• Kyodo


Half a billion dollars in cryptocurrency that was stolen from Tokyo-based virtual currency exchange Coincheck in a hacking attack last week was transferred to eight separate digital addresses, sources with knowledge of the matter said Tuesday.

Of the ¥58 billion ($532 million) in NEM cryptocurrency that was taken, the bulk — ¥57.6 billion worth — was sent initially to a single address over a period of roughly 20 minutes from around midnight Thursday before being dispersed in an apparent attempt to hinder tracking, according to the sources, who declined to be named.

The financial watchdog began on Tuesday a broad review of virtual currency exchanges in Japan, as lax security measures at Coincheck are believed to have played a part in what has become the largest ever loss of cryptocurrency to hackers.

Finance Minister Taro Aso, who is also in charge of financial services, stressed Tuesday the need for stronger safeguards against such attacks, saying that “virtual currency exchanges need to improve the way they manage their systems.”

“It is greatly regrettable that a major breach like this happened. We need to strike the right balance between innovation and consumer protection,” he said.

The Metropolitan Police Department has launched an investigation and plans to look at the communications log for Coincheck’s server.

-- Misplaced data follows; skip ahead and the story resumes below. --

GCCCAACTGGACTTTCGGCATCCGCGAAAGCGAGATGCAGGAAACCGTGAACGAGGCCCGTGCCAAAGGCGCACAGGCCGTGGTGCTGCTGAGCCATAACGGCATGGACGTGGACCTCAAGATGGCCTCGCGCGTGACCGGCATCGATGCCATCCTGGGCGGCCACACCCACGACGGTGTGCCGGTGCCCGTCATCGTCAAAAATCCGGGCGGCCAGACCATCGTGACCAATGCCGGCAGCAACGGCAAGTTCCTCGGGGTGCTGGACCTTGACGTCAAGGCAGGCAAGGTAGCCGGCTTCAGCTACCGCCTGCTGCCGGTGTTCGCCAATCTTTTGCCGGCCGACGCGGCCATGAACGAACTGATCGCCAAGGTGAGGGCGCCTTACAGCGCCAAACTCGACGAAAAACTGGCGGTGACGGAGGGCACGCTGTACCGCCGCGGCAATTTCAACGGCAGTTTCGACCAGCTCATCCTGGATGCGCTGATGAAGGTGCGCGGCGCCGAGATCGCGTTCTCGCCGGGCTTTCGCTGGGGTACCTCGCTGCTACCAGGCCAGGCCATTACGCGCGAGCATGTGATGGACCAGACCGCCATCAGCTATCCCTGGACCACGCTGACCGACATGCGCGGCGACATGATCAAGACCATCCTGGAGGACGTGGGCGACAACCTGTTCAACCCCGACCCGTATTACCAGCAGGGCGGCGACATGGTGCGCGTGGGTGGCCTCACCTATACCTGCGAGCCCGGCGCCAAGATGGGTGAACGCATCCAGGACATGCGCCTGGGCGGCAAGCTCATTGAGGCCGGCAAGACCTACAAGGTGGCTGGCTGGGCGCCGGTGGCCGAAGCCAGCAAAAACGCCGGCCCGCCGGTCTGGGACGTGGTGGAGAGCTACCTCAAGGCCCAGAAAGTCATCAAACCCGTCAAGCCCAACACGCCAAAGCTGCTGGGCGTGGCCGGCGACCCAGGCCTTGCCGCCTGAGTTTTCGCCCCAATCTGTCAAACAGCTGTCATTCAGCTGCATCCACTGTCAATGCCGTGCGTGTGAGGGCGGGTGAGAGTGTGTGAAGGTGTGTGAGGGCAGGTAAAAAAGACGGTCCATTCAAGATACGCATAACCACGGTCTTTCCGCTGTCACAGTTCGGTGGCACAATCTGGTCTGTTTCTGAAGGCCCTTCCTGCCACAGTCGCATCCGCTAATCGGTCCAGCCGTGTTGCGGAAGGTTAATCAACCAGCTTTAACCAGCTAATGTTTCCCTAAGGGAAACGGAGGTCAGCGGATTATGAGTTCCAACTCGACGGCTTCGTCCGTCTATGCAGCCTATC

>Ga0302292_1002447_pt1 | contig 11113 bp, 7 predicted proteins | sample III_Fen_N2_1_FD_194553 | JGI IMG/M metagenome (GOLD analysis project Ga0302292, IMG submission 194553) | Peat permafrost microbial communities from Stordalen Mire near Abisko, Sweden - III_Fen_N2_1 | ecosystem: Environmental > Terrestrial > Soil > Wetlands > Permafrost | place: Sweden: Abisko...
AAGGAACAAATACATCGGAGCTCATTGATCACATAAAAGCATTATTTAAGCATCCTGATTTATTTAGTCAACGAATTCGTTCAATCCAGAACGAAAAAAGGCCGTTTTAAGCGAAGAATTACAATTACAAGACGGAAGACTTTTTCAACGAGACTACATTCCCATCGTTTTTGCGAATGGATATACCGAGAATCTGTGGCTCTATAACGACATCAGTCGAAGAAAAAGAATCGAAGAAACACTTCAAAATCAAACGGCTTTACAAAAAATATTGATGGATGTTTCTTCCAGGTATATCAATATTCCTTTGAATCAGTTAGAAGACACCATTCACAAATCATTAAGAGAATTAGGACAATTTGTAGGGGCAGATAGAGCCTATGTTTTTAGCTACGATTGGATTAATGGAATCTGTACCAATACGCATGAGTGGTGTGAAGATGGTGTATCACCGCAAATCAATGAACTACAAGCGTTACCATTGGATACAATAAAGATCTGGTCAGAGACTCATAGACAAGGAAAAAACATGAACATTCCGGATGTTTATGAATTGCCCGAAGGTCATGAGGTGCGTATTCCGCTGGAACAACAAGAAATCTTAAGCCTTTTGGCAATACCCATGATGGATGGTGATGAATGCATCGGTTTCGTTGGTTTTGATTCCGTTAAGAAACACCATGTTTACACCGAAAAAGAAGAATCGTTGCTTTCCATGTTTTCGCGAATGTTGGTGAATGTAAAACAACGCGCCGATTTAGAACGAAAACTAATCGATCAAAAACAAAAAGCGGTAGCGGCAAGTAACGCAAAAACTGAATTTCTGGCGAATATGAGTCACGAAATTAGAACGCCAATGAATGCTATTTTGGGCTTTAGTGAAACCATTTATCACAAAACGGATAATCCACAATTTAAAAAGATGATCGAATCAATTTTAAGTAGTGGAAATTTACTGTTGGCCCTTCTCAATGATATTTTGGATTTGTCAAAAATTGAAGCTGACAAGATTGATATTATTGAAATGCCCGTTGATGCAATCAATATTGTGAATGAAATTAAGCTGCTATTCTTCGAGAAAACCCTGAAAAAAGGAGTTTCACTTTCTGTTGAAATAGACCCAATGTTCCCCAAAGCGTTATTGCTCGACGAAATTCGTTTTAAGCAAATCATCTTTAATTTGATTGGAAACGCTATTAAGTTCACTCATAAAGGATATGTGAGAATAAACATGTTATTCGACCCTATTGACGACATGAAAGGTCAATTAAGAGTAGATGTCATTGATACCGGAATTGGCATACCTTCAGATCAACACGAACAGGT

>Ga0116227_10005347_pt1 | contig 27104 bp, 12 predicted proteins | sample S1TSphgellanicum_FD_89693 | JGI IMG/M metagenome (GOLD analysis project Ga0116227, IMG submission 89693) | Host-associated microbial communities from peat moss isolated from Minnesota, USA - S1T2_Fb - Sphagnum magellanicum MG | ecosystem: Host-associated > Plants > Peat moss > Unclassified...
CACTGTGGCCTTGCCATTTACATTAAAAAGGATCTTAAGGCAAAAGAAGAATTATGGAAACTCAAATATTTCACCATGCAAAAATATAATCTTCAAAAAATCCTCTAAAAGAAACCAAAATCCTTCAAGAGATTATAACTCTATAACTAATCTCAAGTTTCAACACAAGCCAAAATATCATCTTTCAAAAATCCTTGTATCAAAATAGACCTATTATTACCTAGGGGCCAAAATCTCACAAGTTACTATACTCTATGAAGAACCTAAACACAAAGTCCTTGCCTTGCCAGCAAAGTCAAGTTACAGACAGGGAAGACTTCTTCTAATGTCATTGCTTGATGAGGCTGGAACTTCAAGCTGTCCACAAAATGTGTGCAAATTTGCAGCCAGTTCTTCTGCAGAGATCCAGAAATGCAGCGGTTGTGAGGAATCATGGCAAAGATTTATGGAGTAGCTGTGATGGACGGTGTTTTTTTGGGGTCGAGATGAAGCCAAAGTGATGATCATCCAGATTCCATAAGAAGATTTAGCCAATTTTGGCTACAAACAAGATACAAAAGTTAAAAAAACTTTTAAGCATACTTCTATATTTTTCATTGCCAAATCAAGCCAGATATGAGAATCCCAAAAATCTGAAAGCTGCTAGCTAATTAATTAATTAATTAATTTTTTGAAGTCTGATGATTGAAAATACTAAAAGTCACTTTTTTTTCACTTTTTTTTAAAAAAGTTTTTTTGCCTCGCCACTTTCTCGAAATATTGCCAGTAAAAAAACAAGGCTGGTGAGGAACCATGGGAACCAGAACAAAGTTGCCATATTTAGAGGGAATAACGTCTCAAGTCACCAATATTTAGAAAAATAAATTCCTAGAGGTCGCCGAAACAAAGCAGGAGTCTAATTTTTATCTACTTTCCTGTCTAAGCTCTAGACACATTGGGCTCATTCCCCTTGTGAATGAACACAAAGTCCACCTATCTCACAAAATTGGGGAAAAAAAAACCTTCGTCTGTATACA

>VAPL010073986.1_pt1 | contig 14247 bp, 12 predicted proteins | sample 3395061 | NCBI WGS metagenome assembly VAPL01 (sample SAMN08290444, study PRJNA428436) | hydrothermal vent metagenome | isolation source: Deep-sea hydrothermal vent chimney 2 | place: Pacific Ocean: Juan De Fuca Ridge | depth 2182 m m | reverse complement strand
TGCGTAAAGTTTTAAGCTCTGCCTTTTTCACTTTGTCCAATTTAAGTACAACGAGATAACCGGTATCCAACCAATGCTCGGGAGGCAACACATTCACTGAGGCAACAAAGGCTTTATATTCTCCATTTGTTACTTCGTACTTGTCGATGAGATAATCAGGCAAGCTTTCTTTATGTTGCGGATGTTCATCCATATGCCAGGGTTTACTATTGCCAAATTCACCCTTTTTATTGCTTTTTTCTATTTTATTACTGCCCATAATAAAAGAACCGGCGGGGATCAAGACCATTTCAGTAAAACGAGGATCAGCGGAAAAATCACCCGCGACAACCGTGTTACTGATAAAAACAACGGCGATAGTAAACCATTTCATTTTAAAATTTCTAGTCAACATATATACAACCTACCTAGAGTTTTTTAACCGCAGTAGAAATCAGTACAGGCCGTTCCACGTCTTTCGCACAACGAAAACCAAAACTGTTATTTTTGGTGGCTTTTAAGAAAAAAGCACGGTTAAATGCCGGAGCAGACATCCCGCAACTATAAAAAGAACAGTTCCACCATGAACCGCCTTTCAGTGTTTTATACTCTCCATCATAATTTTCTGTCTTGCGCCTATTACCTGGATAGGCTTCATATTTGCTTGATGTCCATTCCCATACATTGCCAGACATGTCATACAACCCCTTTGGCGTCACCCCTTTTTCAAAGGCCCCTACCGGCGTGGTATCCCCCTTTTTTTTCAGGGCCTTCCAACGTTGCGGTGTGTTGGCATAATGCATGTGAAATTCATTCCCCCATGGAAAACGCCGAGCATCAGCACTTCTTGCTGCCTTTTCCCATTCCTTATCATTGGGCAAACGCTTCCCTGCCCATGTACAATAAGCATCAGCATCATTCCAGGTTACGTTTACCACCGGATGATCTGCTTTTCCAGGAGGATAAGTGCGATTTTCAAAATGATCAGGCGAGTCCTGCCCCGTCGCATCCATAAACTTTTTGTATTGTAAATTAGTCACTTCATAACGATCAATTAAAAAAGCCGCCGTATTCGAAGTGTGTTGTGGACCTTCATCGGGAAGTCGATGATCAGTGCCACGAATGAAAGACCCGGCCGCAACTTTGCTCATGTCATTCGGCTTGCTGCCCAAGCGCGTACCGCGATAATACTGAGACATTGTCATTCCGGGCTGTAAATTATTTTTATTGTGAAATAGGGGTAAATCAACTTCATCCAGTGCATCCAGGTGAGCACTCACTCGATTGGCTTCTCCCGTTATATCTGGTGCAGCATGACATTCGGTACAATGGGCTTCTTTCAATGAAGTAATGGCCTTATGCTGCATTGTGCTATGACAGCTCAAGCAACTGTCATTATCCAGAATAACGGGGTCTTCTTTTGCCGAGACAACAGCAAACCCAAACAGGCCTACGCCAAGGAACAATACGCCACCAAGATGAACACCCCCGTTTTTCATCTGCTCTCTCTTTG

Many exchanges are still new and lack sufficient safeguards. The Financial Services Agency will question all exchanges on measures they have in place to protect customers’ assets. It will conduct on-site inspections if it sees an issue.

Coincheck, which started in 2012, has been criticized for keeping its customers’ NEM holdings in an online “hot” digital wallet rather than a much safer offline “cold” digital wallet.

The exchange said nearly all of those holdings went missing in the early hours of Friday, though it did not discover the theft until half a day later. The exchange has promised to compensate all 260,000 affected customers for around ¥46 billion in cash.

Virtual currency exchanges in Japan are required by law to register with the government. There are 16 registered exchanges and another 16 exchanges, including Coincheck, that are pending approval.

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